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Fermilab | Batavia, IL | USA

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Fermilab in the news: LSST, DES, Holometer

Lots of interesting particle physics news recently on the Cosmic Frontier front.

Science News reports that the National Research Council’s March 7 report for science in the coming decade recommends completion of the Large Synoptic Space Telescope.

…which will not only probe the nature of dark matter and dark energy but aid in tracking near-Earth asteroids.

LSST  is a huge public and private partnership, which includes many of the national labs, among them Fermilab, which hopes to build on its computing experience with the Sloan Digital Sky Survey to help manage the unprecedented flow of data expected from LSST. The February issue of symmetry magazine outlines the partnership needs the experiment will require.

…the LSST camera will produce 3.2-billion-pixel images and generate, on an average viewing night, about 15 terabytes of raw data, or 25,000 CDs worth. To display one of the LSST full-sky images on a television would require not just a high-definition screen, but 1500 of them.

While LSST is not expected to take data for quite sometime, its predecessor the Dark Energy Survey should start its first sky survey in October. The blog dark matter, dark energy, dark gravity explains how DES will be the first experiment to use four different methods at once to search for dark energy. Medill news services uses a great video to show physicists at Fermilab wrapping up tests on camera components before shipping the final parts to Chile for assembly on the 4-meter Blanco telescope. Sadly, the New York Times reports that the driving force behind making the telescope a bastion of U.S. science in Chile, Victor Blanco, passed away.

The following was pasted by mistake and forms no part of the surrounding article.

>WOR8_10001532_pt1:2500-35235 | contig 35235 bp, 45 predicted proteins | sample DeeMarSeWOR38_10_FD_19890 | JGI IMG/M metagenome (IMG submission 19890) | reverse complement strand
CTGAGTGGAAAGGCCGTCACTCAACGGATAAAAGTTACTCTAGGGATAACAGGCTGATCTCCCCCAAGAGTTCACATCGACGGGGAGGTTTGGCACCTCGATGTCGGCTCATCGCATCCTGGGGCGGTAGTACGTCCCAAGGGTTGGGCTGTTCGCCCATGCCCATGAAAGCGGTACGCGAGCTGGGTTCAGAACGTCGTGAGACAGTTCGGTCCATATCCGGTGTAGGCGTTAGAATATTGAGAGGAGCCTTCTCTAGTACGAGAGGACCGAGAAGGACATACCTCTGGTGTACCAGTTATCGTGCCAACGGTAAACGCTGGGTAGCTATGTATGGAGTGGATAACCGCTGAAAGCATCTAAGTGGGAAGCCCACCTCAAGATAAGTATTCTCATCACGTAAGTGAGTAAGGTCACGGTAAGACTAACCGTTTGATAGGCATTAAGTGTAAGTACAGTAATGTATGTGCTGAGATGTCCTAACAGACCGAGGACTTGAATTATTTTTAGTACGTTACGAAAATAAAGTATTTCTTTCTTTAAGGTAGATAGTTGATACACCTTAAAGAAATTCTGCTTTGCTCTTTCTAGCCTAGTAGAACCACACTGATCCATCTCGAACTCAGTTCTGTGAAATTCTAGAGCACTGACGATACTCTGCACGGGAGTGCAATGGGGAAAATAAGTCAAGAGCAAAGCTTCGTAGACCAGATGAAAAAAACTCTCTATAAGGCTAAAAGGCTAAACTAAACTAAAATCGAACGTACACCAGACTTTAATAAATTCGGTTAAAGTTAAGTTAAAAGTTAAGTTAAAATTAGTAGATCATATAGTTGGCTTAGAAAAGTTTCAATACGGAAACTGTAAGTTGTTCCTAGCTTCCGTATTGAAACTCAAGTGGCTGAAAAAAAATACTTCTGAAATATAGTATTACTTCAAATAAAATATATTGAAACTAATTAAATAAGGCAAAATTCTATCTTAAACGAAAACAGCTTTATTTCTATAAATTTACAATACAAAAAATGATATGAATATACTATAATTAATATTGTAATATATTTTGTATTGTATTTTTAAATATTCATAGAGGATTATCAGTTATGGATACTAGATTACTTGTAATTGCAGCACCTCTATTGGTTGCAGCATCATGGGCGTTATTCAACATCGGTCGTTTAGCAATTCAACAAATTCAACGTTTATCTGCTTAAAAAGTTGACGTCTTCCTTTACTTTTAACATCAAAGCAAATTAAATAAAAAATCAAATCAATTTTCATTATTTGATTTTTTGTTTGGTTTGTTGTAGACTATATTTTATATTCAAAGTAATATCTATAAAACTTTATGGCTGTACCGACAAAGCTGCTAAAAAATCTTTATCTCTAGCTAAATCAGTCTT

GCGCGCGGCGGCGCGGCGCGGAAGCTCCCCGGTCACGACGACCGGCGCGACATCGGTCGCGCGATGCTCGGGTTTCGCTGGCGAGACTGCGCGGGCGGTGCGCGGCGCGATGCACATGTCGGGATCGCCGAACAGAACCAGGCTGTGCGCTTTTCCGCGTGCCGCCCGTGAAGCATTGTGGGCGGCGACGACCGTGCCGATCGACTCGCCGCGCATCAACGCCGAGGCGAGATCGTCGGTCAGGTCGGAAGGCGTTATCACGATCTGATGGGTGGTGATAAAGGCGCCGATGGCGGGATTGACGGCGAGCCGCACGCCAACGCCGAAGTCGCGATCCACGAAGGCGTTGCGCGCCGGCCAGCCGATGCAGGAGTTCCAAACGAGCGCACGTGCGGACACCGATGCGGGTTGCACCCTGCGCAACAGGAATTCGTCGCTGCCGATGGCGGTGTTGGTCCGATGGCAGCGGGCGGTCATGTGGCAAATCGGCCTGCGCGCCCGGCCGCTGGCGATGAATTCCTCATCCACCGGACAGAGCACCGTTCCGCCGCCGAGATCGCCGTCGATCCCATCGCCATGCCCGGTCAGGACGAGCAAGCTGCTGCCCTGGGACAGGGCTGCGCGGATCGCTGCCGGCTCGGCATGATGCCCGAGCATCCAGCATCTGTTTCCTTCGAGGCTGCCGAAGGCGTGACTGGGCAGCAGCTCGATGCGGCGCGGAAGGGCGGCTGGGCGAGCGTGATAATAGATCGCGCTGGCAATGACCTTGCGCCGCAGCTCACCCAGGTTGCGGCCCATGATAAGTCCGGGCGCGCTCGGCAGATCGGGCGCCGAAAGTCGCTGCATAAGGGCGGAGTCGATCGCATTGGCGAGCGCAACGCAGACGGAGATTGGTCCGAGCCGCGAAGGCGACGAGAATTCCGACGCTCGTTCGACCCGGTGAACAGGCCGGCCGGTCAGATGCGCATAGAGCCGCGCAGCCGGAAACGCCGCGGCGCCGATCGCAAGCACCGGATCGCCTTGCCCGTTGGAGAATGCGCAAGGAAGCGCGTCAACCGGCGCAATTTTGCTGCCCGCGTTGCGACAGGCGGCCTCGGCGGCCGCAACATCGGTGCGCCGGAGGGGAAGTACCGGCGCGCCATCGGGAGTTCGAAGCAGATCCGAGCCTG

Unlike DES and LSST, the holometer experiment aims not to record the sky as we see it but as Fermilab theorist Craig Hogan thinks it really is: a giant hologram.  The Little India newspaper explains Hogan’s theory and how it relates to black hole science.

Scientists have known for long time that information plays a key role in the creation of a system. Our computers and robots are just metals and wires if no information is exchanged in the form of bits. Our brain is inanimate if no information is carried by the neurons. Our genes are futile if no information is available from DNA that instructs how to function. In everything we know information is the key.

Similarly the entire information about our universe must be encoded elsewhere. Like a hologram on our credit cards, which contains the information in a thin film, and can generate 3D objects when viewed in proper light, the reality we tempt to believe is actually just one way of viewing information printed on a distant cosmic film. What we see and experience as reality are the shadows of the truth.

–Tona Kunz

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